Race, region, and realism in the postbellum fiction of Albion Tourgée, Charles Chesnutt, George Washington Cable, And Mark Twain
Barrow, Katherine Brown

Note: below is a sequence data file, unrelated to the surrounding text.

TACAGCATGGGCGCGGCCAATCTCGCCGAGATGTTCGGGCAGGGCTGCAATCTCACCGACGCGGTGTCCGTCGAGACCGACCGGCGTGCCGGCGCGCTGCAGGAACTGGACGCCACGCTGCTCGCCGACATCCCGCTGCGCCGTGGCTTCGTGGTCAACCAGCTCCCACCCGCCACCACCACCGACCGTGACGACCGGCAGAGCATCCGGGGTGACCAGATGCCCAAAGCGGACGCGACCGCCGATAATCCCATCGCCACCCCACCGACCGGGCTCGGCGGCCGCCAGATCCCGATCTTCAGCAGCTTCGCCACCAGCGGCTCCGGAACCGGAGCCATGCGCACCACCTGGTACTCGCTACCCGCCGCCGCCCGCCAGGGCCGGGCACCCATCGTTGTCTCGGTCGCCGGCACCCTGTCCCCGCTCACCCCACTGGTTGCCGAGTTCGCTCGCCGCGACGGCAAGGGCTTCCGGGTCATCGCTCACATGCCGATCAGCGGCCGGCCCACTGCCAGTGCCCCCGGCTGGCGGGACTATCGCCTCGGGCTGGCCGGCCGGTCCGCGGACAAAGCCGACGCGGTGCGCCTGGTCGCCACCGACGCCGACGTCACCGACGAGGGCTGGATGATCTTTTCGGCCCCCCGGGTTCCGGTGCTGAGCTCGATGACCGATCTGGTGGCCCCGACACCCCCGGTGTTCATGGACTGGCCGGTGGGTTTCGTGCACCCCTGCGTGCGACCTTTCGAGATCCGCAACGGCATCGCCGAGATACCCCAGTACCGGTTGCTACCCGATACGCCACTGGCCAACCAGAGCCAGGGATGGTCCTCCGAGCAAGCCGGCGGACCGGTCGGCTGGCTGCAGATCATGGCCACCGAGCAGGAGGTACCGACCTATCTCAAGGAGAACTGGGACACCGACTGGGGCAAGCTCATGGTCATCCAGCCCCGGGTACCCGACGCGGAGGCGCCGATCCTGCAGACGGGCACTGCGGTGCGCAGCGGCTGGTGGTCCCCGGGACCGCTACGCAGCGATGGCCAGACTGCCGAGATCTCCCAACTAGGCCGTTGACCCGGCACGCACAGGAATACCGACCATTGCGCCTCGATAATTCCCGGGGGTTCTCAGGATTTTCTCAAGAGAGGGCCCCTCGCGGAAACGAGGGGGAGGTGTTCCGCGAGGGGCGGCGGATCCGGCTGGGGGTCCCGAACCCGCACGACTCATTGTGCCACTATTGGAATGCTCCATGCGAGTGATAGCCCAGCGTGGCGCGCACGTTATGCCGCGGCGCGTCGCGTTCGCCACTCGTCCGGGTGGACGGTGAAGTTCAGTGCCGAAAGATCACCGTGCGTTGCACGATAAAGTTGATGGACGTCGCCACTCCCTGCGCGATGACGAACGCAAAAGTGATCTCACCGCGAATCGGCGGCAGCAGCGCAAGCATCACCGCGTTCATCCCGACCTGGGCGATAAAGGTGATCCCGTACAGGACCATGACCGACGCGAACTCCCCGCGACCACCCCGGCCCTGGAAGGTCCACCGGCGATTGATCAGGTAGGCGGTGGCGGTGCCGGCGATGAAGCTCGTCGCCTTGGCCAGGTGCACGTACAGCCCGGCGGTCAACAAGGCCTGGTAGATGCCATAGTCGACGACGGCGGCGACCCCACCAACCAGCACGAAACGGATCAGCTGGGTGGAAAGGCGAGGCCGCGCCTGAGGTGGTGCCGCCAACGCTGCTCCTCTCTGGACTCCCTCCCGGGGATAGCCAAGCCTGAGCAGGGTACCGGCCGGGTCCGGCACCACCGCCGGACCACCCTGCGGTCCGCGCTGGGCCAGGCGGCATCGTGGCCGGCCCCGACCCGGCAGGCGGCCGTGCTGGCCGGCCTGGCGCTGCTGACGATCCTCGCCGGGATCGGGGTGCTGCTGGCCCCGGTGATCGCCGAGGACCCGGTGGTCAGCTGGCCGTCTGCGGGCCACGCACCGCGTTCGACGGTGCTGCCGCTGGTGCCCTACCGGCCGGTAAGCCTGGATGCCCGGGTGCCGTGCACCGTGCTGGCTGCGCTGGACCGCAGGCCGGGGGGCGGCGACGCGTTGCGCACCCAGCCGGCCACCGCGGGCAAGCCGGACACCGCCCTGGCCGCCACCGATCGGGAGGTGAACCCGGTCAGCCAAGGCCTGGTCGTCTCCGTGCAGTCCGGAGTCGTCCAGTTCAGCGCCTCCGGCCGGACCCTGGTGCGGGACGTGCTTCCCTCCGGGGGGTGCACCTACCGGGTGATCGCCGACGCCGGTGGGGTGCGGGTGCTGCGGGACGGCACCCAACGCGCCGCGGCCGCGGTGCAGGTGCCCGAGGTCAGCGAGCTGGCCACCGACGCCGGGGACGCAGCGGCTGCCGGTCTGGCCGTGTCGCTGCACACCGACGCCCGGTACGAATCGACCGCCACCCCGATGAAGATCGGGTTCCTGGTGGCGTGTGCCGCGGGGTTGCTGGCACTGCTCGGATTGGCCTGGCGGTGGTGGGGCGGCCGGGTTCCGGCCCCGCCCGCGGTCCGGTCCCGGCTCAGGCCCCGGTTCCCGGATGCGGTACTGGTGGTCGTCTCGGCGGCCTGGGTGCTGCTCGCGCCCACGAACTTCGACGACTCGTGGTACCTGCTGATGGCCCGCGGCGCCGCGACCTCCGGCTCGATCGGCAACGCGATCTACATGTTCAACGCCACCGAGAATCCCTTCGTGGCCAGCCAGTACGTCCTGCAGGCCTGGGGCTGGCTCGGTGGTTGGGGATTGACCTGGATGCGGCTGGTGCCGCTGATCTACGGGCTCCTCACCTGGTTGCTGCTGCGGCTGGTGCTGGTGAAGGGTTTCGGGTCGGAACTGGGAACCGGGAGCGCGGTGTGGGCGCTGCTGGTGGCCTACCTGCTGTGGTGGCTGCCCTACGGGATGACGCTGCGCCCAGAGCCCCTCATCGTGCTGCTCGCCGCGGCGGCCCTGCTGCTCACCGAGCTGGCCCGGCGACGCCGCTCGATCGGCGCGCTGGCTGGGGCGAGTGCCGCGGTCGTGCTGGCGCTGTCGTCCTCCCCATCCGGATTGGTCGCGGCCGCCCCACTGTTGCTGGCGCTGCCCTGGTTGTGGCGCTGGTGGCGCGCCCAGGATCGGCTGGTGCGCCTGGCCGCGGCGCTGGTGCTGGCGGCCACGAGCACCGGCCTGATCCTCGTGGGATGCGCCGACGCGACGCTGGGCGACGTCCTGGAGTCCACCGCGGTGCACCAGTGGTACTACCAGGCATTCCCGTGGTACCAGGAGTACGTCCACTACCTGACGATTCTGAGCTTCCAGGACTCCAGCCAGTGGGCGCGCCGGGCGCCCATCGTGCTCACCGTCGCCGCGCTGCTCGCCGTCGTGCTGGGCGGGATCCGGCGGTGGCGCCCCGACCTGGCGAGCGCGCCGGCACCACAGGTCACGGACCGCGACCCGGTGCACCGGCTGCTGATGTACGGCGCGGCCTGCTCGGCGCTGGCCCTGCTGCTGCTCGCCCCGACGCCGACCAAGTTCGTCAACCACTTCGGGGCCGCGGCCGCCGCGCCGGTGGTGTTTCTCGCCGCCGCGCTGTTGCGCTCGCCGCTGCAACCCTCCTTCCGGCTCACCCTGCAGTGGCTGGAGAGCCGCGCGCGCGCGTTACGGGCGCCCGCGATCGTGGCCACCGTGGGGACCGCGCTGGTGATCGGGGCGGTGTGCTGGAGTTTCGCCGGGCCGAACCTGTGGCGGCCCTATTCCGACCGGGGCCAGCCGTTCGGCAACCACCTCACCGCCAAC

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In the literary movements of Regionalism and Realism that emerged in the wake of the Civil War, Albion Tourgée (1838-1905), Mark Twain (1835-1910), George Washington Cable (1844-1925), and Charles Chesnutt (1858-1932) contributed to the growing field of Southern fiction within these traditions. With varying degrees of verisimilitude, romance, and satire, all four of these authors placed issues of race and nationhood at the thematic center of their most influential novels. In many of their postbellum works of fiction, such as The Grandissimes, Adventures of Huckleberry Finn, Pudd’nhead Wilson and Those Extraordinary Twins, A Fool’s Errand, Bricks without Straw, Mandy Oxendine, The Conjure Woman, The House Behind the Cedars, and The Marrow of Tradition, they explored the persisting racial problems of American life in the last quarter of the nineteenth-century and developed themes that suggested that the nation was still mired in the problems of its past. Perhaps the most significant aspect their postwar novels share is the manner in which they present African American protagonists who actively pursue a better life for themselves by challenging the white patriarchal order. Through various methods of empowerment, such as verbal trickery, escaping slavery, passing into white life, educational and economic advancement, as well as the subversive acts of protest, violence, and revenge, these characters refuse to submit to the social hierarchy to which they are bound by either custom or law.